UNITED STATES of America ex rel. Karen T. WILSON, Plaintiff-Appellant, v. GRAHAM COUNTY SOIL & WATER CONSERVATION DISTRICT; Cherokee County Soil & Water Conservation District; Richard Greene; William Timpson; Keith Orr; Raymond Williams; Dale Wiggins; Gerald Phillips; Allen Dehart; Lloyd Millsaps; Jerry Williams; Billy Brown; Lynn Cody; Bill Tipton; C.B. Newton; Eddie Wood; Graham County, Defendants-Appellees, Graham County Board of County Commissioners; Cherokee County Board Of County Commissioners; Cherie Greene; Ricky Stiles; Betty Jean Orr; Joyce Lane; Jimmy Orr; Eugene Morrow; Charles Lane; Charles Laney; George Postell; Lloyd Kissleburg; Ted Orr; Bernice Orr; John Doe; John Doe Corporations, And Defendant; Government Entities 1-99, Defendants.
Karen Wilson brought a qui tam action under the Federal False Claims Act, 31 U.S.C. §§ 3729-3733 (2000) (“the FCA” or “the Act”), alleging that her coworkers had submitted false claims to the federal government in violation of the FCA and that she was constructively discharged in retaliation for reporting these activities. Deciding that the six-year limitations period of the FCA did not apply to the retaliation claim, the district court applied North Carolina's three-year limitations period for wrongful discharge actions and dismissed Wilson's claim as untimely. Because we conclude that the six-year limitations period of the FCA does apply to retaliation claims under the Act, we reverse the district court's dismissal and remand for further proceedings.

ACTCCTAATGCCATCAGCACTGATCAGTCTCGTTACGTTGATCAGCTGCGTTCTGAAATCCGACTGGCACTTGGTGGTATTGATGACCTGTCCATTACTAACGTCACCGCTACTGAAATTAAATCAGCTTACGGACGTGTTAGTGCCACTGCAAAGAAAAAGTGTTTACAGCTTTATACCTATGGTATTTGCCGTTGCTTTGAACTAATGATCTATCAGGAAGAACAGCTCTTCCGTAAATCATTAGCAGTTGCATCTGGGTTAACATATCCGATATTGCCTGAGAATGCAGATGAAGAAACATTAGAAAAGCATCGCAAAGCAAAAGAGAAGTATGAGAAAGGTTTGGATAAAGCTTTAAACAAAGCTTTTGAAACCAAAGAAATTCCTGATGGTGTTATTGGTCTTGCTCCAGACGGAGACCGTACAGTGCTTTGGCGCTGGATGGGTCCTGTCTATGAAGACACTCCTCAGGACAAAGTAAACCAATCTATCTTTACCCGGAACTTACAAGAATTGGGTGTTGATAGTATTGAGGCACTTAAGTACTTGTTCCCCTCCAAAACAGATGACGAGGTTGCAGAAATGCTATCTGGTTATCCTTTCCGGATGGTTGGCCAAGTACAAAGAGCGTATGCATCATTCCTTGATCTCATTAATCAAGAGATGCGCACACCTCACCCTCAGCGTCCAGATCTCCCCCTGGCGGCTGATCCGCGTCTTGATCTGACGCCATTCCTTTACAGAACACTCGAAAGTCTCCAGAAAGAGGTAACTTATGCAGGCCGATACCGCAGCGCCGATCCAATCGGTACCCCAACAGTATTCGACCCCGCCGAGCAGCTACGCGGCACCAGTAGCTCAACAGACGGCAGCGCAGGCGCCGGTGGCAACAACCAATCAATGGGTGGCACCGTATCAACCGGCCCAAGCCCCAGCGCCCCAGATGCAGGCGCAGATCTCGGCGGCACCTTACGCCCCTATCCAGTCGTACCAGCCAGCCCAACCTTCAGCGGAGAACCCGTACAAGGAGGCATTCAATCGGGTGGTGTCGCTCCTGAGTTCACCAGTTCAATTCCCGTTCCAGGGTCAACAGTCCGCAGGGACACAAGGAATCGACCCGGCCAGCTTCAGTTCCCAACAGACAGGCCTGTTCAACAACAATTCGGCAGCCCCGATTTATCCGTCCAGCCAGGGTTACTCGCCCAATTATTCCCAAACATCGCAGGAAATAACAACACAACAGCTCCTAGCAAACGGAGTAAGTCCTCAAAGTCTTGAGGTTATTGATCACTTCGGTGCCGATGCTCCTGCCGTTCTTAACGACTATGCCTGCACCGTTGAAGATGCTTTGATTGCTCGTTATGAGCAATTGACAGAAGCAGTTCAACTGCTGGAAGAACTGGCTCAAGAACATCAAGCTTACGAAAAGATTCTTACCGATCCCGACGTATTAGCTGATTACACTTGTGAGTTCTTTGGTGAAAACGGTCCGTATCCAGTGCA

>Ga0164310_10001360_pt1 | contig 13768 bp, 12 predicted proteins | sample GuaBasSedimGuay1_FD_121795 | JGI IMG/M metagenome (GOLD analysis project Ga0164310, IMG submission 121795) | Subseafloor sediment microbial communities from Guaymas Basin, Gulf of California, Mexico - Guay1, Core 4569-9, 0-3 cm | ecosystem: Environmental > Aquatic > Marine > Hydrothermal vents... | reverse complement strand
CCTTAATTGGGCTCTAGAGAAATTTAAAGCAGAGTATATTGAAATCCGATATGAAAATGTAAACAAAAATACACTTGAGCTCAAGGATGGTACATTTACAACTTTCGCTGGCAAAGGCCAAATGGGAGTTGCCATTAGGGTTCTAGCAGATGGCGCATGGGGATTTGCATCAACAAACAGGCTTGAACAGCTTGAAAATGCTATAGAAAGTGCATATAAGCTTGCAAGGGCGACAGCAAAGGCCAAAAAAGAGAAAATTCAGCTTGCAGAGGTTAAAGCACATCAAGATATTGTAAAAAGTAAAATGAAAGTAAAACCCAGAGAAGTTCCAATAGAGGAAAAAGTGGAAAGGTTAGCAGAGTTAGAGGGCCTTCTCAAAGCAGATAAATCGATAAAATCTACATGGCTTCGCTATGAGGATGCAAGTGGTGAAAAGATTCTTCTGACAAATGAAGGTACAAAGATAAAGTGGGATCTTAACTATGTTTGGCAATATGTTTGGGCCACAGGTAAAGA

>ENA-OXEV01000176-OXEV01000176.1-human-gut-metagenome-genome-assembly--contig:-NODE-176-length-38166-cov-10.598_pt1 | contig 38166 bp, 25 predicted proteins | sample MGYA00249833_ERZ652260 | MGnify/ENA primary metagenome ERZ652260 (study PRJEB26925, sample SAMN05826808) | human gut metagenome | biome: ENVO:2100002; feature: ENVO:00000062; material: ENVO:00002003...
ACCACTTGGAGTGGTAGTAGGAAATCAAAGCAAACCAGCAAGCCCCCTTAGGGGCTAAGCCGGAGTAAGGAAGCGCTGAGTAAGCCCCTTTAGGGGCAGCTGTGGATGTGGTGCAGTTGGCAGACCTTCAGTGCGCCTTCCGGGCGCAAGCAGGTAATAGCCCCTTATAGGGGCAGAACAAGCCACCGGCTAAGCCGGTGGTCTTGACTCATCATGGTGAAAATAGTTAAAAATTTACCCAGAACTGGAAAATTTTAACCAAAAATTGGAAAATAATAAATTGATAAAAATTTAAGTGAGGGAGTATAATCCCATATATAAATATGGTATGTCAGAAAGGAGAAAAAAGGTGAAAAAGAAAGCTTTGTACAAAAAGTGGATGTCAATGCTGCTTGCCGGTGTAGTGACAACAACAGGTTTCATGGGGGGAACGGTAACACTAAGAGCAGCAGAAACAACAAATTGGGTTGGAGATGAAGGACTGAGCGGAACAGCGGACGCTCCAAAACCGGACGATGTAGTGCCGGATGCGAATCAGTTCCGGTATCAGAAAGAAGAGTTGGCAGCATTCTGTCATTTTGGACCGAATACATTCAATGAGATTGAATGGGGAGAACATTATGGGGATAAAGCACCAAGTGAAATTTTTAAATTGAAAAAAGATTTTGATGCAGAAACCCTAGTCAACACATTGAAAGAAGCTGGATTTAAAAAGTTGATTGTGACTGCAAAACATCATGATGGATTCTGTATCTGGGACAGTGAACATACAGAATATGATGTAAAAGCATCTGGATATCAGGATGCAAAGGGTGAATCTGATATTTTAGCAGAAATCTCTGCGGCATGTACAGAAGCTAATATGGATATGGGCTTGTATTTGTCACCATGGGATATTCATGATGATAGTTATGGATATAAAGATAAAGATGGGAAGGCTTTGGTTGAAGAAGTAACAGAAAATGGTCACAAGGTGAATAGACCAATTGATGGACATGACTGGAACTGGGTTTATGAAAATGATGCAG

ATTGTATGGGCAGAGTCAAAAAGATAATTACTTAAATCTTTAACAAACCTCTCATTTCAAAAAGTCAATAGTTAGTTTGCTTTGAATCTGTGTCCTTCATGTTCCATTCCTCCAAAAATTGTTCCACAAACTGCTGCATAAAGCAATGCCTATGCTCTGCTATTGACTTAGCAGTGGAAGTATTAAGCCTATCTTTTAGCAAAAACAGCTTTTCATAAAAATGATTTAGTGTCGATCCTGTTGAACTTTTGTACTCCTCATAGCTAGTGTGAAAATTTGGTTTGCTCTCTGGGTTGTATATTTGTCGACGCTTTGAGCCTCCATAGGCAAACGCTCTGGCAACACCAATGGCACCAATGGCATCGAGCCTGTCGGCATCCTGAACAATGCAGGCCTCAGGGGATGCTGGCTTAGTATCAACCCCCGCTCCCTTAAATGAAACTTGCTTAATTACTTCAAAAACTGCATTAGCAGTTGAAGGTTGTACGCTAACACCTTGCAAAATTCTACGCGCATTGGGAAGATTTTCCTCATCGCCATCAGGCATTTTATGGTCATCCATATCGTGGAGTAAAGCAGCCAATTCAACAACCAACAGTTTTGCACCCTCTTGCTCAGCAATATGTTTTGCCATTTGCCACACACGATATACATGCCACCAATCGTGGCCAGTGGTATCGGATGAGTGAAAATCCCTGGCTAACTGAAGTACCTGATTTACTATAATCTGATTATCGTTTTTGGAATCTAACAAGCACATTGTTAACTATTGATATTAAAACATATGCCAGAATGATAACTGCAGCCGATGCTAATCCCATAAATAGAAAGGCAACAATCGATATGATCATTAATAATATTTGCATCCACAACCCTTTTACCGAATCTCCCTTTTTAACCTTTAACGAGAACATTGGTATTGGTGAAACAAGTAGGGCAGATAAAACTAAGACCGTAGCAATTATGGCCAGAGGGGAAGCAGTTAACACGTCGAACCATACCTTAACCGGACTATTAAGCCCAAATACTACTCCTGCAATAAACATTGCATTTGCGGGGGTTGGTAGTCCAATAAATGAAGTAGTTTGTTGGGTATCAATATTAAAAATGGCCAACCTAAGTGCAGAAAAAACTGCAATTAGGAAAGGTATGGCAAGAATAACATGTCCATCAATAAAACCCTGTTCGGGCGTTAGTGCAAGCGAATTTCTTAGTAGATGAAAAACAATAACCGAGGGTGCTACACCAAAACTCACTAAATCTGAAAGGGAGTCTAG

Wilson is a former part-time secretary at the Graham County Soil & Water Conservation District (“the Conservation District”). On January 25, 2001, Wilson filed a qui tam action pursuant to § 3730(b) of the FCA, alleging that several of her former coworkers at the Conservation District had intentionally submitted false claims for reimbursement from three programs created or funded by the federal government. Wilson's complaint further alleged that after she reported her concerns in a letter to federal authorities, her supervisors and coworkers initiated a pattern of harassment that precipitated her resignation on March 7, 1997.